Chuck said...

Sounds like you got a bonus Staycation! :)

Michelle H. said...


All I have to say is, "Are you selling personalized transcripts of the proceedings? With off-side commentary and funny balloon drawings over the pictures of everyone in the courtroom?"

I want ten copies!

*Hee-hee! Off topic - my word verification for this comment is "sulness." What do you make of that?*

kuanyin333 said...

Purgatory for sure! Lucky me, I've always had my cases dismissed prior to sitting through stupid stuff. I luv your great storytelling it's worth it to me. :-)

Angie Ledbetter said...

This kind of schlock makes you wonder who'd want to become a judge and listen to it all day every day.

Glad you got smoke breaks. If I get called to duty, I'll tell them Lower Palookaville lets their jurors smoke, so I better get to also.

Suldog said...

Angie - I didn't get to choose when to smoke. I was allowed only during the morning break, lunch, and an afternoon break. When we deliberated, none. Believe me, that didn't help me to feel charitable with my part of the verdicts :-)

Hilary said...

This is going to be a fun series of blog posts. Maybe MLH can illustrate the story for you...

Angie Ledbetter said...

Ooo, Sul, wish I'd known. I coulda puffed one for ya. :)

Buck said...

Good Lord. "Sausage Making," at its worst. But entertaining! I've never had "the privilege" of serving on a jury, to put it euphemistically. That's too long a story to go into here...

Ericka said...

maybe the gods did this to you just so they could read your blog about it later. maybe...

Anonymous said...

OK. If there's no laugh track, then why I am I guffawing so much?

These two remind me of my kids. I ask them if they suddenly turned 2 when I wasn't looking, and that sometimes gets them to stop and think about what utter imbeciles they're being.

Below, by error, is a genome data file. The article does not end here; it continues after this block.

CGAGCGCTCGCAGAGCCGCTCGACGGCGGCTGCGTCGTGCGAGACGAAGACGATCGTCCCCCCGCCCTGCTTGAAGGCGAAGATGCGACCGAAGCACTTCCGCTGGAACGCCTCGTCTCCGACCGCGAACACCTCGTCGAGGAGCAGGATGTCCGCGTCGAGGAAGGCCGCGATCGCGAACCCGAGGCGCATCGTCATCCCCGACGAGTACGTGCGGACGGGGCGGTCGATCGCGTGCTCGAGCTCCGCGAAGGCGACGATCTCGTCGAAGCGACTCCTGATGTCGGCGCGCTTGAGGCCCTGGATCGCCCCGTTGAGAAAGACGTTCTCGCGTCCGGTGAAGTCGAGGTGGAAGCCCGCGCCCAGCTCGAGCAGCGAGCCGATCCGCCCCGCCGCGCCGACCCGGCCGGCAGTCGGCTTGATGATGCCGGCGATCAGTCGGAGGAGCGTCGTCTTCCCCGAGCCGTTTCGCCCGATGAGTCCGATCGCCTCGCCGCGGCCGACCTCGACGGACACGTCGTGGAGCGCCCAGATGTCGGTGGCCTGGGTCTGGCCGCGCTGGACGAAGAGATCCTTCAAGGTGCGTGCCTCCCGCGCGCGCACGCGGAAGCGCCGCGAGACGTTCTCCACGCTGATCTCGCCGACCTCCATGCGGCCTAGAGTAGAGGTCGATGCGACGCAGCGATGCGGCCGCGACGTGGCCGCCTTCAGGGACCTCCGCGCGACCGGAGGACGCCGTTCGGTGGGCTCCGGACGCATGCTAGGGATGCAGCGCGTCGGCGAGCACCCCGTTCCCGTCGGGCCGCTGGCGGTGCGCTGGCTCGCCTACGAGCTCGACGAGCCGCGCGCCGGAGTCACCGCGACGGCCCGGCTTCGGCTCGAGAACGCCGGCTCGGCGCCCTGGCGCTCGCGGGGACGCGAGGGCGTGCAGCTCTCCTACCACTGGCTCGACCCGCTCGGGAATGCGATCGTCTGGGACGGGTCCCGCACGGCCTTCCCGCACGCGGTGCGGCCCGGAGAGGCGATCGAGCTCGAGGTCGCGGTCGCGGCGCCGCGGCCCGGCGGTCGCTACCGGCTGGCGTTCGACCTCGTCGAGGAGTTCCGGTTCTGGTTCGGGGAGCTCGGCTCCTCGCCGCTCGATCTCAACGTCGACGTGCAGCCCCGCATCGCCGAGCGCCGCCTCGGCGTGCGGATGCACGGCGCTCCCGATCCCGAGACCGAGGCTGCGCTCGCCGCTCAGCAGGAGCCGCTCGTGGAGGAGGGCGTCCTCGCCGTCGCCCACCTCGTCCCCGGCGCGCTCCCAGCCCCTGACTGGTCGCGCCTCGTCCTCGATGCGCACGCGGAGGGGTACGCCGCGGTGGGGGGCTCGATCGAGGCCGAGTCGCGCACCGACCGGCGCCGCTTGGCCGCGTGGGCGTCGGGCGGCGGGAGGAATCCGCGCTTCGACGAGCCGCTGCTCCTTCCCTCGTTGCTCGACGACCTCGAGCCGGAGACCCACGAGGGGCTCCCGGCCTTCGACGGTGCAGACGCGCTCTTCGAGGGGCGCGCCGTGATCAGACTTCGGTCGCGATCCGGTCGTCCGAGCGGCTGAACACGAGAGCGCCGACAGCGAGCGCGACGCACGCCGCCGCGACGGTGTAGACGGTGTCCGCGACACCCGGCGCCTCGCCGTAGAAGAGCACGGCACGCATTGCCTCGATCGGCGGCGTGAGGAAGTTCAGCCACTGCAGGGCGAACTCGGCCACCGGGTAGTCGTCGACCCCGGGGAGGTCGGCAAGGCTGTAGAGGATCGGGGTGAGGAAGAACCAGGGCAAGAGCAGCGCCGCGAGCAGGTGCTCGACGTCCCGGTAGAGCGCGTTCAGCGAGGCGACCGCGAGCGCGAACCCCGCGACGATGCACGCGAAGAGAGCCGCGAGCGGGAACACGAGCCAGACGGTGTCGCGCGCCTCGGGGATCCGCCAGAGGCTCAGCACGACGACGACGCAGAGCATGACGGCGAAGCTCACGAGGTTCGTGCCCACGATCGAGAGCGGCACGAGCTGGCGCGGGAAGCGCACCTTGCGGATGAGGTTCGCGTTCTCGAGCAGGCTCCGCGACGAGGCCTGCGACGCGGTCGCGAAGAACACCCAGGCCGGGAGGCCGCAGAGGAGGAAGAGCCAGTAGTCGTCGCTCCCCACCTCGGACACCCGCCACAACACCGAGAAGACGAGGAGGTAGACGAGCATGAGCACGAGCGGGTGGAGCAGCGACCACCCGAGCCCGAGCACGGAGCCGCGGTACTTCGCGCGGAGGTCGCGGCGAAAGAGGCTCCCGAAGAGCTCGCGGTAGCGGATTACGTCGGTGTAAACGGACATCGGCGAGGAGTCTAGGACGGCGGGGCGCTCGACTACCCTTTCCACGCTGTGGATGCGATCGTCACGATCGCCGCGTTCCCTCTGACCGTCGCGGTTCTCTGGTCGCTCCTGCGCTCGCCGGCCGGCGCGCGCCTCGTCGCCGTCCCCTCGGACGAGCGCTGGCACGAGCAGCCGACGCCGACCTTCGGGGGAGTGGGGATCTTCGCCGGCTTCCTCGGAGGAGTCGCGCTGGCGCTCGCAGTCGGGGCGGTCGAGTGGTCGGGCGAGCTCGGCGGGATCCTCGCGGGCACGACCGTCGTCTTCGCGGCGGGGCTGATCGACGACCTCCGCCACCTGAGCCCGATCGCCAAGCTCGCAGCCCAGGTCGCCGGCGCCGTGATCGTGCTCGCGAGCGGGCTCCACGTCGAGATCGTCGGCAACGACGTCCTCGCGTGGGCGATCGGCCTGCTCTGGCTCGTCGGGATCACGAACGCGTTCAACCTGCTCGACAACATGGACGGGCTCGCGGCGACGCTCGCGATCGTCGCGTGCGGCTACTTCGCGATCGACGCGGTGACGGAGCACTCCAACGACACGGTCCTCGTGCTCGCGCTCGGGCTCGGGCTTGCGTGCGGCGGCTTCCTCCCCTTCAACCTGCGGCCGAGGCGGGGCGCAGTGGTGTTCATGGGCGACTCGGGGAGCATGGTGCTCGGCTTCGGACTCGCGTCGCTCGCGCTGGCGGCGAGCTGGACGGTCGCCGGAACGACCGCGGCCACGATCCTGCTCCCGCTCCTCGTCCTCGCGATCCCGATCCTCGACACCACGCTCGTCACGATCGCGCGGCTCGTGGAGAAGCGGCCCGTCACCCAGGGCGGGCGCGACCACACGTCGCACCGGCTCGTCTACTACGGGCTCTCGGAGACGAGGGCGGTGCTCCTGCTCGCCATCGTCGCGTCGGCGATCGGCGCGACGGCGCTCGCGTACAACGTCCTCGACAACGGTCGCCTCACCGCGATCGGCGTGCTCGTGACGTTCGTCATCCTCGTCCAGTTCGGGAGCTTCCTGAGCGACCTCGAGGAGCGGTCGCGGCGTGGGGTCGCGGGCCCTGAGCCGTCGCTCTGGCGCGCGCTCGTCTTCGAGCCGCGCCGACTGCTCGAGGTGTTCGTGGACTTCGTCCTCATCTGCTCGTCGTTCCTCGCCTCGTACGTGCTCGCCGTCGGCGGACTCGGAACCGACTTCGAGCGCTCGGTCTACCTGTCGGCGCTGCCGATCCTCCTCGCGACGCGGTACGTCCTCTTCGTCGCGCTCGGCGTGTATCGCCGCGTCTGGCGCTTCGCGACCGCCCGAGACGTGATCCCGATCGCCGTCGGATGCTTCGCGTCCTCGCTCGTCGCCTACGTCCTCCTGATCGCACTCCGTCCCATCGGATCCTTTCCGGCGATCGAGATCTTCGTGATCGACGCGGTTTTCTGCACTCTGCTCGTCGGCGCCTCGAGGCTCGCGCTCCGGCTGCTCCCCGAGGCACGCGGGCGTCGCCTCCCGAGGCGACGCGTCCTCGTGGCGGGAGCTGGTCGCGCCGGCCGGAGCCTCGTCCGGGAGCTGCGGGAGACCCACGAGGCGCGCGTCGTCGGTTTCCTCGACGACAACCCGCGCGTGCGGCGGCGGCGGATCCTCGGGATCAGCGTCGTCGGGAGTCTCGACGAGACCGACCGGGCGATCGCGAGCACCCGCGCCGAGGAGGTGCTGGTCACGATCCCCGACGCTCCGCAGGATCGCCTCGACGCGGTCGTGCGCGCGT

But these guys lived next door to each other for 10 years, and they're just now figuring out they don't like it there?

As for both of them being retired police officers... Well, I'll hold my tongue, but I can think of a few good jabs.


Janet said...

Have mercy. SOunds like they deserve each other. The worst part of this is that greedy lawyers (and yes, my uncle spent 40 years as a criminal defense attorney so I can say this) will take cases like this. What a waste of taxpayer time, money, and resources, when there are REAL criminals out there.
But it sure sounds like it's going to be a funny story. Sorry you had to sit through it, but thank you for entertaining us.

Karen said...

People. They never fail to entertain. LOL Great story!

Anonymous said...

WIth a suit-countersuit, that's a civil case, not a criminal one. These two guys are digging into their retirements to pay these lawyers. And so as long as it's their own money they're wasting (and not mine), my only question is...

How do I get in on that windfall? <sly grin>


Anonymous said...

Oh dear, another 'neighbours from hell' scenario. Poor you, but lucky us, er, we.

Over here those cases block the system and usually, if the plaintiffs are poor, taxpayers money is used, and the lawyers get richer. All it needed was for someone to say 'sorry'.

tshsmom said...

After reading this, my junk-collecting neighbors don't sound so bad. At least they keep to themselves.

Between homeschooling, nobody to replace me at work, and being close personal friends with the county attorney, I have no problem getting out of jury duty. :0

Shrinky said...

Your courts actually entertain this crap?? (No pun intended.) So, so funny in a tragic kind of way. Poor you hon, but at least something good came out of it, I so love your dead pan delivery (still smiling).

I can't wait to hear the conclusion.

Neponset River Bridge Dig said...

This story is both hilarious and ridiculous I don’t envy you being on the jury but thanks for doing your civic duty.

Neponset River Bridge Dig said...
This comment has been removed by the author.
Unknown said...

A sitcom gone very, very wrong indeed. Wow, I so much can't wait to dive into today's update that I am heading there right now.

Cath said...

Your punchline is just brilliant. Well done for not blurting it out at the beginning.

(I missed this post because I forgot to look for the "Part 2" and "Part 3". Consequently, I am catching up...